This past Sunday was one of those rainy days where you don’t really want to do anything. It wasn’t the most oppressive in the recent spat of bad weather but it was annoying enough that you just don’t want to do anything. To top it all off, we were dreadfully hungover and trying to figure out how to recover as we had been absolute wrecks. While visiting friends in Santa Monica, we were on the hunt for a comforting dinner place that doubled as a shield from the rain. We considered a few styles (Italian? Pizza? Hamburgers?) but Mexican seemed like the perfect place to remedy an all day hangover. This took us to new Fourth Street spot Mercado, which we had never even heard of and had no idea what to expect.
NOTE: Apologies in advance but we didn’t get a chance to photograph the dishes. Please imagine as best you can and cross reference with Yelp images. We blame the hangover.
The space is just a parallel jump from the bustling Promenade and is incredibly unassuming. You approach it to find a very glassy, cool exterior that even employs a distressed Courier for its font (an irony as near homonym Bäco Mercat employs a similar typewriting for its logo). The space glowed on a rainy night and was bustling with people perched over communal tables. We were lucky enough to get a table in their quiet upstairs area that overlooks the main dining room. It felt a bit like Mas Malo’s setup but without all the noise or embellishments. The entire restaurant does feel like a converted bank but perhaps one from the mid-1980s instead of mid-twentieth century.
For not wanting to drink, the drink selection was very kind. Like many local Latin restaurants, they have a big selection of tequila complimented with a mezcal menu. We had to abide by the unspoken rule of “When in a Mexican restaurant, drink a margarita.” and thusly ordered the house margarita and the spicy sounding La Picosa. The regular margarita was light and gets to the essence of a margarita. It doesn’t attempt to reinvent the drink nor is it drawn out of a troth of margarita that is cheaply shovel out to customers: it is a clean, crispy, nice take on the drink. It probably should not be as easy to drink as it was. La Picosa is a “spicy margarita” but does not kill you with the spice. Like the classic, it is crisp and you get the taste of jalapeño without an overwhelming amount of its fire. They are well done.
Examining the menu brought brief anxiety that we’d have to be splitting New Mexican small plates (Ugh.) but that is not the case: the “Small Plates” are appetizers and the “Large Plates” are entrees. It’s easy to confuse this for shared eating: thank heavens it isn’t. The selection is a combination of New Mexican, comfortable and craveable Mexican, and Santa Monica Farmers Market freshness. There is a Kale Salad, there are classic taco selections, there is a soup for every day, and many opportunities for food culture collisions. We opted to start with the “Dip Duo” and then have a go with their shrimp skewering Alambres de Camarõn and mildly intimidating sounding Pollo en Salsa de Chipotle.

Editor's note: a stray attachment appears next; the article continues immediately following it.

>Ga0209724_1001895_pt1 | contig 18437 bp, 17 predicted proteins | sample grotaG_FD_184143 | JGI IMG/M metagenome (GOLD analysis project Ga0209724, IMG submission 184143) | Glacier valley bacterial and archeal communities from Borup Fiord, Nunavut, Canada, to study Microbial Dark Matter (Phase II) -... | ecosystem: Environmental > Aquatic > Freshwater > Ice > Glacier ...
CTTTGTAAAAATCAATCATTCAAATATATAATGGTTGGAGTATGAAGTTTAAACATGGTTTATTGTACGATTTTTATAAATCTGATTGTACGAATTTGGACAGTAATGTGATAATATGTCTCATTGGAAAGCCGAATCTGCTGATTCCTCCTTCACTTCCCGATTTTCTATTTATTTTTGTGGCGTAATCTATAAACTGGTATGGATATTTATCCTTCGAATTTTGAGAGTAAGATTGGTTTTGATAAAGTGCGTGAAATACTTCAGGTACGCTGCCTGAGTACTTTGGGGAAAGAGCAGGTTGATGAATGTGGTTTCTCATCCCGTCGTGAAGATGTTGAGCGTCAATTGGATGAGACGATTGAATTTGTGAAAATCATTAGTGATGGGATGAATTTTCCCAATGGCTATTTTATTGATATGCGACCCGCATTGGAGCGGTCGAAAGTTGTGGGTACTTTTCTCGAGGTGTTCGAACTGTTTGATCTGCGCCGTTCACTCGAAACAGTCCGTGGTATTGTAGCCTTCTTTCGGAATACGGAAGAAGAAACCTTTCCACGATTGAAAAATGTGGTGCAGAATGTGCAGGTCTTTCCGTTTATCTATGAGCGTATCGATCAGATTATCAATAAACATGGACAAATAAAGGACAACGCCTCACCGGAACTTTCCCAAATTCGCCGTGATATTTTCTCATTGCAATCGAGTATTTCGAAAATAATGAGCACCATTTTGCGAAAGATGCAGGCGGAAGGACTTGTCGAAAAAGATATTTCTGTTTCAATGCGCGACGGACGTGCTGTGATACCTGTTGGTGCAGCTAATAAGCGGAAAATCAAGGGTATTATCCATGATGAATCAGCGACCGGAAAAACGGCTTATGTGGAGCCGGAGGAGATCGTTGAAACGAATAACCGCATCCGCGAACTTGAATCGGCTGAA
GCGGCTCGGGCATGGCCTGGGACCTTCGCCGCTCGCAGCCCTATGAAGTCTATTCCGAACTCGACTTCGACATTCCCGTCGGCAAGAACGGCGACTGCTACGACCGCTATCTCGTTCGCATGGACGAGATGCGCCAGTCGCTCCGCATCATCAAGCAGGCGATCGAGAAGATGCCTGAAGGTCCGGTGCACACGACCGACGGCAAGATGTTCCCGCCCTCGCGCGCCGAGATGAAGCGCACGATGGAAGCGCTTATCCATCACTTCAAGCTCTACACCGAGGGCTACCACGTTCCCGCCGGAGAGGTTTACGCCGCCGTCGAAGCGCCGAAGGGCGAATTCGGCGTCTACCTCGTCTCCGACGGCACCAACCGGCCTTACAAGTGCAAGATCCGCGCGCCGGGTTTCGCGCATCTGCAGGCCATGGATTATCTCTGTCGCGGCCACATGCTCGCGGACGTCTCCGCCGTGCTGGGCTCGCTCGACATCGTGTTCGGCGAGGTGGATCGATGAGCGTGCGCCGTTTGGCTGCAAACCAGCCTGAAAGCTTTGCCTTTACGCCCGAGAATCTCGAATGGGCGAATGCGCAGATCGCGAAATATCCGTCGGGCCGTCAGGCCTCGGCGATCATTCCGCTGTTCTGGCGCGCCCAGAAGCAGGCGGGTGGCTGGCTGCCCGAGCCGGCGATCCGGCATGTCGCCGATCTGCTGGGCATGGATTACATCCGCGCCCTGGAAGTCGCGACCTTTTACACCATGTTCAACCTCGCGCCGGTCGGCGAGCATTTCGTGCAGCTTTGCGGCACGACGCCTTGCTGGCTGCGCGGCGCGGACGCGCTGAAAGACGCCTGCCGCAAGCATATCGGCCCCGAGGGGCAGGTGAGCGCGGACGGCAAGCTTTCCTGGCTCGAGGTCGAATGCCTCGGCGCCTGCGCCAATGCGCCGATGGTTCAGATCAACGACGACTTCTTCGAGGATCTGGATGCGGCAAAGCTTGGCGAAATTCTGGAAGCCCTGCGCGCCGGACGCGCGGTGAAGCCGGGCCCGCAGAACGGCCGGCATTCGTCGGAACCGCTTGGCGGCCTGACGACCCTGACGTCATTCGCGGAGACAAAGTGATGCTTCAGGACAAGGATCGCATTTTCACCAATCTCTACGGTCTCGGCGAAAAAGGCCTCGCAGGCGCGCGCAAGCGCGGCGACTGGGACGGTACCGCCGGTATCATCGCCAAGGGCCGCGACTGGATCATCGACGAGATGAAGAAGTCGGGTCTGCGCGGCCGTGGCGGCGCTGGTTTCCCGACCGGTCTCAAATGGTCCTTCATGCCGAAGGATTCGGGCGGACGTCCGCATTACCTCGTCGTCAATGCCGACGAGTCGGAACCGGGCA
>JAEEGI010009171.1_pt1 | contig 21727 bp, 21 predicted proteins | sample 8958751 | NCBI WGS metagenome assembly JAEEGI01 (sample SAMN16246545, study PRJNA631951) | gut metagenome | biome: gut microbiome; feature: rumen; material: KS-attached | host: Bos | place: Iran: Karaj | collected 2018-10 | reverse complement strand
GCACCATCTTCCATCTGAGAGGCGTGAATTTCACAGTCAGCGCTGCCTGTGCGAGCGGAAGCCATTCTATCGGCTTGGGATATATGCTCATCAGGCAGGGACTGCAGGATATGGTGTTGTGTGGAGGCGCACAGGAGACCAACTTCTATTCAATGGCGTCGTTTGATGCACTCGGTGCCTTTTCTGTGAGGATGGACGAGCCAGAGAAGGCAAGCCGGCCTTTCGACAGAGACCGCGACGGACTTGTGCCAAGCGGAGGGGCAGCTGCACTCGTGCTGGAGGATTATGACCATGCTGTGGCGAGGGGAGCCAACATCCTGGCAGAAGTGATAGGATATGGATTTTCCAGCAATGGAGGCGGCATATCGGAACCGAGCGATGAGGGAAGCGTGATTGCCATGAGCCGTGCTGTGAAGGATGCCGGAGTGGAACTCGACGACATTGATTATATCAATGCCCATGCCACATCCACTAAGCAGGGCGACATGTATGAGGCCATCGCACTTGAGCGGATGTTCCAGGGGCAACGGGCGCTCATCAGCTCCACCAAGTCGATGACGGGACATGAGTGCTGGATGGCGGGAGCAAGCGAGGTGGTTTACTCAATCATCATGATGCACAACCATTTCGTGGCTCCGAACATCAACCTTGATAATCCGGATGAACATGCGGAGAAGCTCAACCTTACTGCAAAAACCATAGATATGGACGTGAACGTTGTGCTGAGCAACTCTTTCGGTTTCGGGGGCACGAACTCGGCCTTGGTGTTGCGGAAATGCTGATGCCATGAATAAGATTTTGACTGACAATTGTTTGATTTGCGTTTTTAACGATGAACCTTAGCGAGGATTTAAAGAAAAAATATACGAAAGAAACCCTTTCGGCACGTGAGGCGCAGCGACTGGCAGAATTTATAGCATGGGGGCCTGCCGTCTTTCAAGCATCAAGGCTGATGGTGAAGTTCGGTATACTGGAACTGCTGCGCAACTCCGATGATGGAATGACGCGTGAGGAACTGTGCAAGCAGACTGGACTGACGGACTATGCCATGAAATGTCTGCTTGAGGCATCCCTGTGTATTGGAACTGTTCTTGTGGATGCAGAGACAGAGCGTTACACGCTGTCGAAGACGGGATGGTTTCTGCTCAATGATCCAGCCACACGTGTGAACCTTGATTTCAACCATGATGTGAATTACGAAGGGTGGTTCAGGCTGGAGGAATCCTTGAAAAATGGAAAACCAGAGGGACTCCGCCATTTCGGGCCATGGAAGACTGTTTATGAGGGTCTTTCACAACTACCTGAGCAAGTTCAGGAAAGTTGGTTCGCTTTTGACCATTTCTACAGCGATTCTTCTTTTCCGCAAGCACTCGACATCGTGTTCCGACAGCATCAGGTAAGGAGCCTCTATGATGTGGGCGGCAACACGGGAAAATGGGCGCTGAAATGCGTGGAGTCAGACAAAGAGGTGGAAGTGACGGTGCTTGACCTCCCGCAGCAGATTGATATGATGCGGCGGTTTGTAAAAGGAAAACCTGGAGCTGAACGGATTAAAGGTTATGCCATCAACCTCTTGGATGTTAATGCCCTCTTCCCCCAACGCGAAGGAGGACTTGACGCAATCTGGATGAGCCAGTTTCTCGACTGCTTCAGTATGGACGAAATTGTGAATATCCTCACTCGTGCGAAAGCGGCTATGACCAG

The Dip Duo is a serving of guacamole and “Choriqueso,” which we decided to go for since we were hungover and wanted lots of chips and more than guacamole. The guacamole looked a little silly as there were some pine nuts sprinkled on it but it ended up being an acovado, tomato, mildly spicy perfect guacamole: it was great! The Choriqueso is a melted cotija with chorizo and mushrooms and was almost infuriatingly gooey good. It reminded me of this dumb dip all of the super white kids in my high school would order at Mexican restaurants, which was simply referred to as the bastardized “Queso.” This was the adult Queso and undoubtedly would cause any of those friends from high school to fall into a seizure. It should also be noted that the chips were flawlessly crunchy and soft at the same time: they were exactly what you want from a chip.
The entries arrive and, like everything else, were served on Heath ceramics. That was a nice, surprising touch. The Alambres de Camarõn were a grouping of shrimp skewers over a bed of rice and friends. We added some flour tortillas to make improvised tacos out of them and they were great. The shrimp was crisp and blackened–and a dash more of lime would have been welcomed but, hey, all good. The Pollo en Salsa de Chipotle was a bit intimidating because it’s fairly large and very, very boney. The mass of chicken is served with corn and two ice cream looking scoops of mashed potatoes that all mix together in a Santa Monica Mexican balance of fresh ingredients and blackened chicken. The bones were a bit too much to handle and the rosemary garnish was sadly inedible as it tasted a bit too medicinal when mixed into the dish. This said, it was a good feast.
To close, we accidentally scored some Flan for dessert as a result of a margarita not showing up. We hadn’t mentioned service up until now but it was excellent. You are attended to without being smothered. There was some anxiety about sitting upstairs (Having served before at multi-level restaurants, you know the main floor gets more attention.) but we were cared for all the same. The flan was delightfully creamy with strong caramel notes. It was also served with an almond liqueur bath, a great way to soak your flan.
Mercado is great–and incredibly unexpected. We had no idea what it was going to be but it was a very positive dining experience. If we lived or worked in the Santa Monica area, this is likely a place that we would frequent because it’s so cozy and comfortable. It has all the familiarity of classic Mexican as it does the experimental tendencies of New Mexican: it slides itself nicely into the landscape of LA Mexican food. What a perfect cure to a rainy, hungover Sunday in LA!